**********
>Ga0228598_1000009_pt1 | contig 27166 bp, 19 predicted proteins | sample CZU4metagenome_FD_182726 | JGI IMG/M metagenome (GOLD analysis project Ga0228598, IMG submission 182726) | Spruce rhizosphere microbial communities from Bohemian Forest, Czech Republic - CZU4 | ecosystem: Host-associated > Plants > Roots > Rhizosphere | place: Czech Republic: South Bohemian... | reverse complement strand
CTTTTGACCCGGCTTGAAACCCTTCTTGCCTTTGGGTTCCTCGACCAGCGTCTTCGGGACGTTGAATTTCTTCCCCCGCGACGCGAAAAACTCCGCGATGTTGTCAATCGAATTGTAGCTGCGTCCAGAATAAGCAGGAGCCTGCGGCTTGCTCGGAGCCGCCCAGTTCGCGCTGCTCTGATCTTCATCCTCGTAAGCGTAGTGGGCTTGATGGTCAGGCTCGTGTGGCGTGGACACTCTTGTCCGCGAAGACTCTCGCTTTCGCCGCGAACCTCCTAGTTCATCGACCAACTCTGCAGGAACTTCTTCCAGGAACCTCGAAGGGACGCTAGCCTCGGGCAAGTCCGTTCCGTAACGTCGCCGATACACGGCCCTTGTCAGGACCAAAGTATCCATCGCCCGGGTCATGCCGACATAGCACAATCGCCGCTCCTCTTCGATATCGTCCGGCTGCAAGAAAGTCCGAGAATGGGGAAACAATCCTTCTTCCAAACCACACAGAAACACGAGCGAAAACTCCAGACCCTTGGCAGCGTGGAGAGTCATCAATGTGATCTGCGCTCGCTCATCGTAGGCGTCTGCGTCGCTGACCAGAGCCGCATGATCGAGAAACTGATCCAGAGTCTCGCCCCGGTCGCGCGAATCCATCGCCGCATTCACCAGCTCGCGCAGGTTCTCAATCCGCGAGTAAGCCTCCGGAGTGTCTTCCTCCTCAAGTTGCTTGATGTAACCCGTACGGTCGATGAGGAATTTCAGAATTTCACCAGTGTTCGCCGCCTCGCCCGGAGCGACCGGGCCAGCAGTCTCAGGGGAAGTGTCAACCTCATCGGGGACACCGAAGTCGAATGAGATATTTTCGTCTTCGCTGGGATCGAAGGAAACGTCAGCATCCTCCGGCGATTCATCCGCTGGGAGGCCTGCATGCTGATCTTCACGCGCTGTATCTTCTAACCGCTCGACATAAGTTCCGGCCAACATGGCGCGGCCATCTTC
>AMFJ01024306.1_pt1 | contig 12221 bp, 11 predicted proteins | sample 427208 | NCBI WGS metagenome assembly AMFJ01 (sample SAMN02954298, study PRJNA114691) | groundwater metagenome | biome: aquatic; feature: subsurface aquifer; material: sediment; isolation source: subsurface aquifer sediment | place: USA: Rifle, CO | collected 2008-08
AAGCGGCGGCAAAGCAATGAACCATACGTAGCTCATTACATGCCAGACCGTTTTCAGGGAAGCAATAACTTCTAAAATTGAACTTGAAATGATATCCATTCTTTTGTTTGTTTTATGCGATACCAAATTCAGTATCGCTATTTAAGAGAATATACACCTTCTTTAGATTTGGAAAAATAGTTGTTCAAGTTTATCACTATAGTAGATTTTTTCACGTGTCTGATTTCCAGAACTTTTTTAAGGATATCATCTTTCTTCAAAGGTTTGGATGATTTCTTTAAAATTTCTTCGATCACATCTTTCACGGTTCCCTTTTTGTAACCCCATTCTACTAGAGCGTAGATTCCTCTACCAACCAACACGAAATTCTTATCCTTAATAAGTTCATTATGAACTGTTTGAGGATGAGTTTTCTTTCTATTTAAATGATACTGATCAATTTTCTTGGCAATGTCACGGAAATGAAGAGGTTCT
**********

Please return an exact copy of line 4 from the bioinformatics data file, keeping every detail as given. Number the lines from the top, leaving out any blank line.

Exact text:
AAGCGGCGGCAAAGCAATGAACCATACGTAGCTCATTACATGCCAGACCGTTTTCAGGGAAGCAATAACTTCTAAAATTGAACTTGAAATGATATCCATTCTTTTGTTTGTTTTATGCGATACCAAATTCAGTATCGCTATTTAAGAGAATATACACCTTCTTTAGATTTGGAAAAATAGTTGTTCAAGTTTATCACTATAGTAGATTTTTTCACGTGTCTGATTTCCAGAACTTTTTTAAGGATATCATCTTTCTTCAAAGGTTTGGATGATTTCTTTAAAATTTCTTCGATCACATCTTTCACGGTTCCCTTTTTGTAACCCCATTCTACTAGAGCGTAGATTCCTCTACCAACCAACACGAAATTCTTATCCTTAATAAGTTCATTATGAACTGTTTGAGGATGAGTTTTCTTTCTATTTAAATGATACTGATCAATTTTCTTGGCAATGTCACGGAAATGAAGAGGTTCT